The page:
A canary account is an account created in a database for the sole purpose of detecting if data has been compromised.

The term "canary account" is based on the notion of a canary detecting changes in the air quality of a coal mine to the point where it was unsafe for humans.  Think of it as a early warning system, ...

Within the context of data protection, the canary account could be monitored to make sure it had not been accessed and if the account is accessed, then you have a high likelihood that the data may have been compromised.

This is somewhat related to the notion of a "honey pot" that acts as 'bait' for attackers drawing their attention away from the real crown jewels in favor of pseudo crown jewels that have been crafted to look even more appealing to the attacker, ..

In a post by Robert Graham related to the phpbb hack earlier this year, canary accounts are mentioned as a possible means for alerting to the attack sooner:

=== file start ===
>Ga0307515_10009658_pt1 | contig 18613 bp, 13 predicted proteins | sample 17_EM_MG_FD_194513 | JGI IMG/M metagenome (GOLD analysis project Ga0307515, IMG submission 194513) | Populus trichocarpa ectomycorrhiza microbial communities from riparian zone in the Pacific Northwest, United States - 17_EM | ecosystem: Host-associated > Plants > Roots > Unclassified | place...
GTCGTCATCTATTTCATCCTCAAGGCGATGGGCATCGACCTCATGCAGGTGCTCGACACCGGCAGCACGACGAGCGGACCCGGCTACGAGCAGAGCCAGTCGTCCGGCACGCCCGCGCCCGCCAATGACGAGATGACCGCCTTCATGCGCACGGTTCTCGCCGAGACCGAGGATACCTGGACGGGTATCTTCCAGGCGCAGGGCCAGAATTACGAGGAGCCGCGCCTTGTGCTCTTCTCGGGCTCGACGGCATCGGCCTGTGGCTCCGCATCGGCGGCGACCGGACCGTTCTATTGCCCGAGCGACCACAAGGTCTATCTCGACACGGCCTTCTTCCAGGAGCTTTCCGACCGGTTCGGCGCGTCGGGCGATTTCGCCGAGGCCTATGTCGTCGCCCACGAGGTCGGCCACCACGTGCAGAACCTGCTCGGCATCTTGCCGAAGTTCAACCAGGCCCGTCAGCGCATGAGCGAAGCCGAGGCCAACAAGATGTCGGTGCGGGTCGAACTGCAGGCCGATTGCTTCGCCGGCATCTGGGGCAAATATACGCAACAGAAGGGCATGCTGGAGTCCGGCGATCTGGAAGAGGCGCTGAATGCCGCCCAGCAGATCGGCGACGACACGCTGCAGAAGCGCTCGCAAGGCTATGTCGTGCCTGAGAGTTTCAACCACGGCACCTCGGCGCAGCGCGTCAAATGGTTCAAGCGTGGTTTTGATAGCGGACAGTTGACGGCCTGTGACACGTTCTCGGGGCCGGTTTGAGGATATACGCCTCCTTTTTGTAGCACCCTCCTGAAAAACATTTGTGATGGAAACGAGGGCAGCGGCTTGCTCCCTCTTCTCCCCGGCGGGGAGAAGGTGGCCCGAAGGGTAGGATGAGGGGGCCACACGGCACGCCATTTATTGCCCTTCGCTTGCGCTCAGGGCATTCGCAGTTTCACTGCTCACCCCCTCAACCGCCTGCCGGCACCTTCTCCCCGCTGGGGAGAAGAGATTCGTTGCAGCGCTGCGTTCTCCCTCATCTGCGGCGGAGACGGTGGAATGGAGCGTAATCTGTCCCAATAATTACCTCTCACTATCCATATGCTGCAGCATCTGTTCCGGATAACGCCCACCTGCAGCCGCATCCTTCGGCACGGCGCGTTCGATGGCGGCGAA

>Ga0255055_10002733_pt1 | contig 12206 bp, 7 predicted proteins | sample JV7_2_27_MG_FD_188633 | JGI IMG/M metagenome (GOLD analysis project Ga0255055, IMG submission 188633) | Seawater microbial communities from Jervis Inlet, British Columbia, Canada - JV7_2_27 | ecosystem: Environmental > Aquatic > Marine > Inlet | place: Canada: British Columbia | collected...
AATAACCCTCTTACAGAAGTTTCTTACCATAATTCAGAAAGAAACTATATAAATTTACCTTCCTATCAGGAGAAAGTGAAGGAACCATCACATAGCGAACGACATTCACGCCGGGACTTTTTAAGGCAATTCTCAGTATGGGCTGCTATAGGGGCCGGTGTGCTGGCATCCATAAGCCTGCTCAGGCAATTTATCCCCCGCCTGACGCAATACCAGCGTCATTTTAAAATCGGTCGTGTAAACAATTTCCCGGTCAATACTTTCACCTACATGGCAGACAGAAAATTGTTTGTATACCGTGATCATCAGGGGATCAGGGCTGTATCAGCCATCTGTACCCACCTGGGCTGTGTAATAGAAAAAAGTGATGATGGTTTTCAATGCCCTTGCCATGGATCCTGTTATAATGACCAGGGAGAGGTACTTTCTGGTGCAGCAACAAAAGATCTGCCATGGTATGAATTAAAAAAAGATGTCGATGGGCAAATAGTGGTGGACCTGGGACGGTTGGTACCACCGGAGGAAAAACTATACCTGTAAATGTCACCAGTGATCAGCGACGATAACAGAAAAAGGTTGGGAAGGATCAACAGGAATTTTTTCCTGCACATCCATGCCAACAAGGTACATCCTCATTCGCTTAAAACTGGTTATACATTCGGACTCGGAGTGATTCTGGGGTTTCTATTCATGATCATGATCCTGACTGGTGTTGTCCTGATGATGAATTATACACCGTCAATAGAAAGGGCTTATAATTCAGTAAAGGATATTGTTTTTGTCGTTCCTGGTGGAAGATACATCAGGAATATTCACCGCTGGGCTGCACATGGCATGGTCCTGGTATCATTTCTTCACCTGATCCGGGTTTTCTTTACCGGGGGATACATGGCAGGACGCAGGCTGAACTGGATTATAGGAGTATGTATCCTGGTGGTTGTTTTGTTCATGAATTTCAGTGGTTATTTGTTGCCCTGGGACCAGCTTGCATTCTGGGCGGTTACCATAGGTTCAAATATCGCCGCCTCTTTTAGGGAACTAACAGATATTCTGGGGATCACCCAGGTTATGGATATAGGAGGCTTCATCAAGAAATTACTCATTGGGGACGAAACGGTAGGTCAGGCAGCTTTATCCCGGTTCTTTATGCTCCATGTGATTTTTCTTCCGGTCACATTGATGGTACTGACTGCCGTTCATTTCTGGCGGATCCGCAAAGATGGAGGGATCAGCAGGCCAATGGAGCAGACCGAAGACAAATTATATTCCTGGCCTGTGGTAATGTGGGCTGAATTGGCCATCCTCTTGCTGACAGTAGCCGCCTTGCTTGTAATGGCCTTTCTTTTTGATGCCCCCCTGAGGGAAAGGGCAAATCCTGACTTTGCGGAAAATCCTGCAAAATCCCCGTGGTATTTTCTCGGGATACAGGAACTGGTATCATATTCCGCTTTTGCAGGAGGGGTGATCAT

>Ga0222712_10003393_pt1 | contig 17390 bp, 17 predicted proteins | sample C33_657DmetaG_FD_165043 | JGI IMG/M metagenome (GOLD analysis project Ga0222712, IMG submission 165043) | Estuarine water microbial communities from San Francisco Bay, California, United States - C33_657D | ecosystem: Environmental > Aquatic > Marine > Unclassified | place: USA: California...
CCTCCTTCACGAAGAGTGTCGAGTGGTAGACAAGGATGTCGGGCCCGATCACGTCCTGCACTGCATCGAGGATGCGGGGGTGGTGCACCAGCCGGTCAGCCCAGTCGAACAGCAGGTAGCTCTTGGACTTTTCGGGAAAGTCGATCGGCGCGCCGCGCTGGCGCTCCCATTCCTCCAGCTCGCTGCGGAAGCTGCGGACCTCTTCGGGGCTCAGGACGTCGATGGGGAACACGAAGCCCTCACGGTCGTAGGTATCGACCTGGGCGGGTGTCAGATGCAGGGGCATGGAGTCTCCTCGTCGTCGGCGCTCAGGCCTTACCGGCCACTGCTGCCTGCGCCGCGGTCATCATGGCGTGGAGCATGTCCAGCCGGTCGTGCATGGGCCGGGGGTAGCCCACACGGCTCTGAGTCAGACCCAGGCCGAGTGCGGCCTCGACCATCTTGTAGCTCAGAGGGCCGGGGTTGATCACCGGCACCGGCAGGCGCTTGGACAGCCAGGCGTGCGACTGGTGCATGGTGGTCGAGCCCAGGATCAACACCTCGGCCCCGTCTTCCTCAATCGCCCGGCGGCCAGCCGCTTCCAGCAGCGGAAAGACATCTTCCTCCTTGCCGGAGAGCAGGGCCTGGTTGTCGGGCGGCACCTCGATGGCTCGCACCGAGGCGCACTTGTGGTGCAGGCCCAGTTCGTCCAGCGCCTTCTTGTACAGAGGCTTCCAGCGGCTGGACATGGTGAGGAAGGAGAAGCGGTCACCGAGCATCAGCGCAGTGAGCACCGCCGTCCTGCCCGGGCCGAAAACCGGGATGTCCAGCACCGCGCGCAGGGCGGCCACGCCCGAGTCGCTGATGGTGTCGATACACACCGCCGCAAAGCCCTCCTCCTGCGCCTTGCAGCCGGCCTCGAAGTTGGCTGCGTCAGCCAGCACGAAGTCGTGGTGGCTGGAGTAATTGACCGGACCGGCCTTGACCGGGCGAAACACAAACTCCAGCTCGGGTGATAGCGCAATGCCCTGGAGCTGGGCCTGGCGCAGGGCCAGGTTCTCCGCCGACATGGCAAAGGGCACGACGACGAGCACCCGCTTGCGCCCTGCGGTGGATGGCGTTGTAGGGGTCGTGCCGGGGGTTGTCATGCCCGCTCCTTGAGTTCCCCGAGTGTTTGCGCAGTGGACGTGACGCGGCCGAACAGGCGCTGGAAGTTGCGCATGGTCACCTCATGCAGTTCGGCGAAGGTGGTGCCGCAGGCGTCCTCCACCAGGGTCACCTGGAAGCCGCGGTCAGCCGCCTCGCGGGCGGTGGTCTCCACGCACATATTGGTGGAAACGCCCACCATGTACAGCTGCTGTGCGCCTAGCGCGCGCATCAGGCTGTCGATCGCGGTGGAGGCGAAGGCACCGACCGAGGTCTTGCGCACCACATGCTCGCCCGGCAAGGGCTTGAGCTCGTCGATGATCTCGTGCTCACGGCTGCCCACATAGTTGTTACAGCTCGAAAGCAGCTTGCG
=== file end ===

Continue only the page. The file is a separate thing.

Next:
The first is to create "canary" accounts. Create accounts that have e-mail addresses, like "something-really-long-xyz-123@gmail.com". This account is not going to get any spam e-mail. When it does get its first spam, you'll know that it came from your database. When I create recommendations for clients, this is always one of the first things I suggest. (Likewise, if you are an e-commerce site, you should get dummy credit cards that only exist in your database). This won't stop you from getting hacked, but it will at least tell you when a hack has happened. (I suspect that this isn't the first time phpbb has been hacked - just the first time it's been made public).

I am not saying that canary accounts are appropriate in all cases but just trying to get you thinking of the possibilities, ..

Wednesday, May 6, 2009

Security Peer Review Checklist

Here is a very nice checklist for use with Peer Security Reviews


Also, here is original post announcing availability of the checklist: